September 2017
Volume 17, Issue 10
Open Access
Vision Sciences Society Annual Meeting Abstract  |   August 2017
EYE-HAND COORDINATION IN INTERCEPTION WITH DELAYED VISUAL FEEDBACK
Author Affiliations
  • Clara Camara
    Departament de Cognició, Desenvolupament i Psicologia de l'Educació, Faculty of psychology, Universitat de Barcelona
  • Cristina de la Malla
    Department of human movement sciences, Faculty of behavioural and movement sciences, Vrije Universiteit
  • Joan Lopez-Moliner
    Departament de Cognició, Desenvolupament i Psicologia de l'Educació, Faculty of psychology, Universitat de Barcelona
  • Eli Brenner
    Department of human movement sciences, Faculty of behavioural and movement sciences, Vrije Universiteit
Journal of Vision August 2017, Vol.17, 811. doi:10.1167/17.10.811
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      Clara Camara, Cristina de la Malla, Joan Lopez-Moliner, Eli Brenner; EYE-HAND COORDINATION IN INTERCEPTION WITH DELAYED VISUAL FEEDBACK. Journal of Vision 2017;17(10):811. doi: 10.1167/17.10.811.

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      © ARVO (1962-2015); The Authors (2016-present)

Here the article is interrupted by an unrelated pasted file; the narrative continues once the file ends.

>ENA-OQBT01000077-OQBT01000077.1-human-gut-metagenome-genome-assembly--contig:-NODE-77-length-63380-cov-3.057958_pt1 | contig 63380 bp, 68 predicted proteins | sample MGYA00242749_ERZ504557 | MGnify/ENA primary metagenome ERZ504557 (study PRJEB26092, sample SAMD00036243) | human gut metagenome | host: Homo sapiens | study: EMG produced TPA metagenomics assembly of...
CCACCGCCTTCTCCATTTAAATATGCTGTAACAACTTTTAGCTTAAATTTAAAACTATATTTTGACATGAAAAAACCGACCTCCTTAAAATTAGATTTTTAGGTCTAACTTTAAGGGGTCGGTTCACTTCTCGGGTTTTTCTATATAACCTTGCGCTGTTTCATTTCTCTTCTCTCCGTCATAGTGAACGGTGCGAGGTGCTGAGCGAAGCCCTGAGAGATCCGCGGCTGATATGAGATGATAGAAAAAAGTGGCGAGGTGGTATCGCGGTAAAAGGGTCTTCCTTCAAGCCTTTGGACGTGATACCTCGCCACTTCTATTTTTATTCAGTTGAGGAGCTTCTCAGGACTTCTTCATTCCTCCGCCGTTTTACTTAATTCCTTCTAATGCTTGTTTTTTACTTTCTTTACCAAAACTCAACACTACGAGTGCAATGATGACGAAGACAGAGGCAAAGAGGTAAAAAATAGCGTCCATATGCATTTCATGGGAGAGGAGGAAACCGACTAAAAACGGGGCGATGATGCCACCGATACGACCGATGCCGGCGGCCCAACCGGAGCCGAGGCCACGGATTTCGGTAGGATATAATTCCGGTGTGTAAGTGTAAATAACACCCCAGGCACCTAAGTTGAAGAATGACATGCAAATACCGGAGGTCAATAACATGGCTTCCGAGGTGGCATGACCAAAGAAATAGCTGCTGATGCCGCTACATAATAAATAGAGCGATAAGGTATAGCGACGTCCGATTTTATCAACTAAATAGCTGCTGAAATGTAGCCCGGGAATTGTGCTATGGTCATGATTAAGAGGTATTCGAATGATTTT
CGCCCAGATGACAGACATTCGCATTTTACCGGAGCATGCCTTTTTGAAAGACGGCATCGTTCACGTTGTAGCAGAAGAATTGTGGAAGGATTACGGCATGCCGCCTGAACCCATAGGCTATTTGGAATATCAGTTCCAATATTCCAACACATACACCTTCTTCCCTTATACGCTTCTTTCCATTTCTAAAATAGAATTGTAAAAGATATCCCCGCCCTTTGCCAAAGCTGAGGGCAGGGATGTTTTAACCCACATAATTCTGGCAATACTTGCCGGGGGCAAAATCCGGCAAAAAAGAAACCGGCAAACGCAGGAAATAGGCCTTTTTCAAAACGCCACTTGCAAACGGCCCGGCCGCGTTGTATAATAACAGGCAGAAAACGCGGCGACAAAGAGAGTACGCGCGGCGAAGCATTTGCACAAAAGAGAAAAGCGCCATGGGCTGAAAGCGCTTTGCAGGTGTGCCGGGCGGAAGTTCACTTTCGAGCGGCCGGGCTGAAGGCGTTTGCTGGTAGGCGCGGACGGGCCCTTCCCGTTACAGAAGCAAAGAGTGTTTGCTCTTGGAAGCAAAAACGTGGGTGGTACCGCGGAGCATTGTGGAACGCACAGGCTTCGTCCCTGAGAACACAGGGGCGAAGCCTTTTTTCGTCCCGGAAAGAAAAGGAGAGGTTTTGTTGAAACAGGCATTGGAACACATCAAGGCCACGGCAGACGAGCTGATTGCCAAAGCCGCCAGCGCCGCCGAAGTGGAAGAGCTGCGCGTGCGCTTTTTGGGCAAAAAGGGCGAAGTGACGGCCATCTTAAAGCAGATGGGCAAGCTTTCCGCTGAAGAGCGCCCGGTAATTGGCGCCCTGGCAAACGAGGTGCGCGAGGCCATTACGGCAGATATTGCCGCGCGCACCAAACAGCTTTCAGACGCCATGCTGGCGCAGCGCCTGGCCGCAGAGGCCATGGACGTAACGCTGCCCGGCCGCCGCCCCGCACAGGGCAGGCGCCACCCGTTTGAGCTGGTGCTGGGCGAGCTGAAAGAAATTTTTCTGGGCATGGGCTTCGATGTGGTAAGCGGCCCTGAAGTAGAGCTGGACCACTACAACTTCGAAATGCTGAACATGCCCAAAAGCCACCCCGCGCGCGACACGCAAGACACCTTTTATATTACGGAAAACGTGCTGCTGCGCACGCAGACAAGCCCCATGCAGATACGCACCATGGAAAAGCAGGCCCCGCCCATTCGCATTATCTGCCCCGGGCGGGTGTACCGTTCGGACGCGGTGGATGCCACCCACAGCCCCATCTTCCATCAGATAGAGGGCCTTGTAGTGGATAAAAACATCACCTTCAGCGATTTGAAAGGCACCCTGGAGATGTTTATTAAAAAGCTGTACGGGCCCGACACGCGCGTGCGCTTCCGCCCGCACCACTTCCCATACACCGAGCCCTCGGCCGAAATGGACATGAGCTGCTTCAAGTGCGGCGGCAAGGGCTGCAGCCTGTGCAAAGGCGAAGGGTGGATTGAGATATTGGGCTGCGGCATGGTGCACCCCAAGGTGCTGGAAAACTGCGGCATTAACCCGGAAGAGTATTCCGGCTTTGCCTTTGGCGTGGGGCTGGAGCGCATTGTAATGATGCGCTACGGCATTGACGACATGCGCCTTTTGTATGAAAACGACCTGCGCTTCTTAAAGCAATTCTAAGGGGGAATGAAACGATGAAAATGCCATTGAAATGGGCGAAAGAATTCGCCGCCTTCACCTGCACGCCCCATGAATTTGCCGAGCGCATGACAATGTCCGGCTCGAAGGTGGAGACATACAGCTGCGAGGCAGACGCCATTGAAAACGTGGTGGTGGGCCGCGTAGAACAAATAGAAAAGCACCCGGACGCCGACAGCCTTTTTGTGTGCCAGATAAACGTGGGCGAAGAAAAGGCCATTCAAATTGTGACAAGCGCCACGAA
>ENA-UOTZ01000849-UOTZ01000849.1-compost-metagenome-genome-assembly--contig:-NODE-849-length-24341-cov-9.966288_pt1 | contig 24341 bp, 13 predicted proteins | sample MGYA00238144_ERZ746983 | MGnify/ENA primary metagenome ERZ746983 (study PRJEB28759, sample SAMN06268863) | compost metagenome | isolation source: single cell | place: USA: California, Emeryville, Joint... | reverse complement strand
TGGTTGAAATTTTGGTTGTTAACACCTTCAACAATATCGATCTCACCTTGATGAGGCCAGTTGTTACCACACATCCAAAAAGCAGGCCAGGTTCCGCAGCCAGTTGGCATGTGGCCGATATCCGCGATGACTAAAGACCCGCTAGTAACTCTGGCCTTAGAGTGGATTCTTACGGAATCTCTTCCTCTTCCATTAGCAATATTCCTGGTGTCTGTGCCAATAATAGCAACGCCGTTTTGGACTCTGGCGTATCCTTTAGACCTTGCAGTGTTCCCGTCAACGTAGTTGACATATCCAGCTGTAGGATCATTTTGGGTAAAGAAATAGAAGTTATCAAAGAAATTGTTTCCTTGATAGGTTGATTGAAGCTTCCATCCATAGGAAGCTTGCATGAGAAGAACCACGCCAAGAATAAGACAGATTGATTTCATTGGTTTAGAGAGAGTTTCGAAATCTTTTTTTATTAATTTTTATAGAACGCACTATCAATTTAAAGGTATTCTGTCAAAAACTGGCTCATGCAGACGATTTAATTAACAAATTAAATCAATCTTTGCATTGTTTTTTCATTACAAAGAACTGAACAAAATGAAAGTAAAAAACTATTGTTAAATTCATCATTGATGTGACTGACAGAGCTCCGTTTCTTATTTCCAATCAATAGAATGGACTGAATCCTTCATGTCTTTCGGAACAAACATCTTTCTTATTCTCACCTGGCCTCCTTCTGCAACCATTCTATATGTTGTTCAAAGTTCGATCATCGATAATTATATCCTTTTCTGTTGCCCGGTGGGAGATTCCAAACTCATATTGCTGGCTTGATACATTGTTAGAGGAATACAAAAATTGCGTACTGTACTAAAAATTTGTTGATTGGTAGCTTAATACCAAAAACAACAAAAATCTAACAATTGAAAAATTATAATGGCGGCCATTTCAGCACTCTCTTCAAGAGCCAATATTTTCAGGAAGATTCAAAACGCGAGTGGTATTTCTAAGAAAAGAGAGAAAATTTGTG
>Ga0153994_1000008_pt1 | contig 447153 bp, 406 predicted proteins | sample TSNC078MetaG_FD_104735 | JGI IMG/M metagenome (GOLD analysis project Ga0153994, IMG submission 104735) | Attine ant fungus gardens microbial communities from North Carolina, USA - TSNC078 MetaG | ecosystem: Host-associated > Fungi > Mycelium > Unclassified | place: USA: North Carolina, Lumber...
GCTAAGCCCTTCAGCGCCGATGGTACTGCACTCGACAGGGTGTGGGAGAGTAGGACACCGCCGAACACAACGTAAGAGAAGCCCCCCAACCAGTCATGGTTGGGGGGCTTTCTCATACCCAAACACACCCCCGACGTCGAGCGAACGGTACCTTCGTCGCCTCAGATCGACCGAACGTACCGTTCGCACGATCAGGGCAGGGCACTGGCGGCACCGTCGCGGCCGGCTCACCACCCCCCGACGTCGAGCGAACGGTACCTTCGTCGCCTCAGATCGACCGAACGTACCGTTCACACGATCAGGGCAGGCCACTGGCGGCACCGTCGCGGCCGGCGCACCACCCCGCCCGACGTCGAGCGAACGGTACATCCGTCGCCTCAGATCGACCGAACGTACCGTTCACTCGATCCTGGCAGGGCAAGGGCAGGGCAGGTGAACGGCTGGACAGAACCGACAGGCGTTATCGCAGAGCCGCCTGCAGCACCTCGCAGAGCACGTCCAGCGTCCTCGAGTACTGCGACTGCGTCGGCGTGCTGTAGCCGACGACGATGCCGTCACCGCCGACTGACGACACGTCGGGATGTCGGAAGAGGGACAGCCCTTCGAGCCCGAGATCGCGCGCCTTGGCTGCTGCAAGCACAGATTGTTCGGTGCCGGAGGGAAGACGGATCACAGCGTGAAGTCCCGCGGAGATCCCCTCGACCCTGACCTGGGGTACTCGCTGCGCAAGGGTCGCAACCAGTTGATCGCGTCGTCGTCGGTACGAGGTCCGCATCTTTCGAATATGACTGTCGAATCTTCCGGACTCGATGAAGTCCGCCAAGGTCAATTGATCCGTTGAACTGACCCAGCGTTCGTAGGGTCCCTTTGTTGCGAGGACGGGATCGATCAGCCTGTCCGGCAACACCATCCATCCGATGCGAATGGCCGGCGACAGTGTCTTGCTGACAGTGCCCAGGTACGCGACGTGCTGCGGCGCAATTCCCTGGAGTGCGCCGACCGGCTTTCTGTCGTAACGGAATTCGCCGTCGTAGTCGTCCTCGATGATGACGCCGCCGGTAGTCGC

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Abstract

When performing many common manual tasks, people's eye movements appear to be well coordinated with the movements of their hands. People readily learn to intercept a moving target with a cursor even if the cursor is delayed with respect to the hand by about 200ms. With such a delay, the position of the cursor is dissociated from that of the hand. We here examine how such adaptation influences eye-hand coordination. We recorded eye movements while subjects tried to intercept targets that were moving in different directions at different velocities. The experiment had 4 phases that differed in the feedback that was provided about the on-going movement of the hand. In the first phase they had full vision of the hand. In the second phase they had no visual information about the hand's movement. In the third (adaptation) phase they saw a cursor representing the hand. The fourth phase was identical to the second. During the adaptation phase we increased the delay between the hand and the cursor by 1ms on each trial until the delay was 200ms. When subjects could see their hand they hit the target with their hand. When feedback was removed they intercepted the target's path about 100ms ahead of the target. When a cursor represented the hand, they hit the target with the cursor, despite the delay, so that for large delays the hand passed even further ahead of the target. When the cursor was removed the hand gradually returned to crossing the target's path about 100ms before the target. In all cases the eyes simply pursued the target. In the adaptation phase the eyes continued to follow the target after the hand had crossed its path, presumably to obtain accurate feedback about the outcome of the movement.

Meeting abstract presented at VSS 2017

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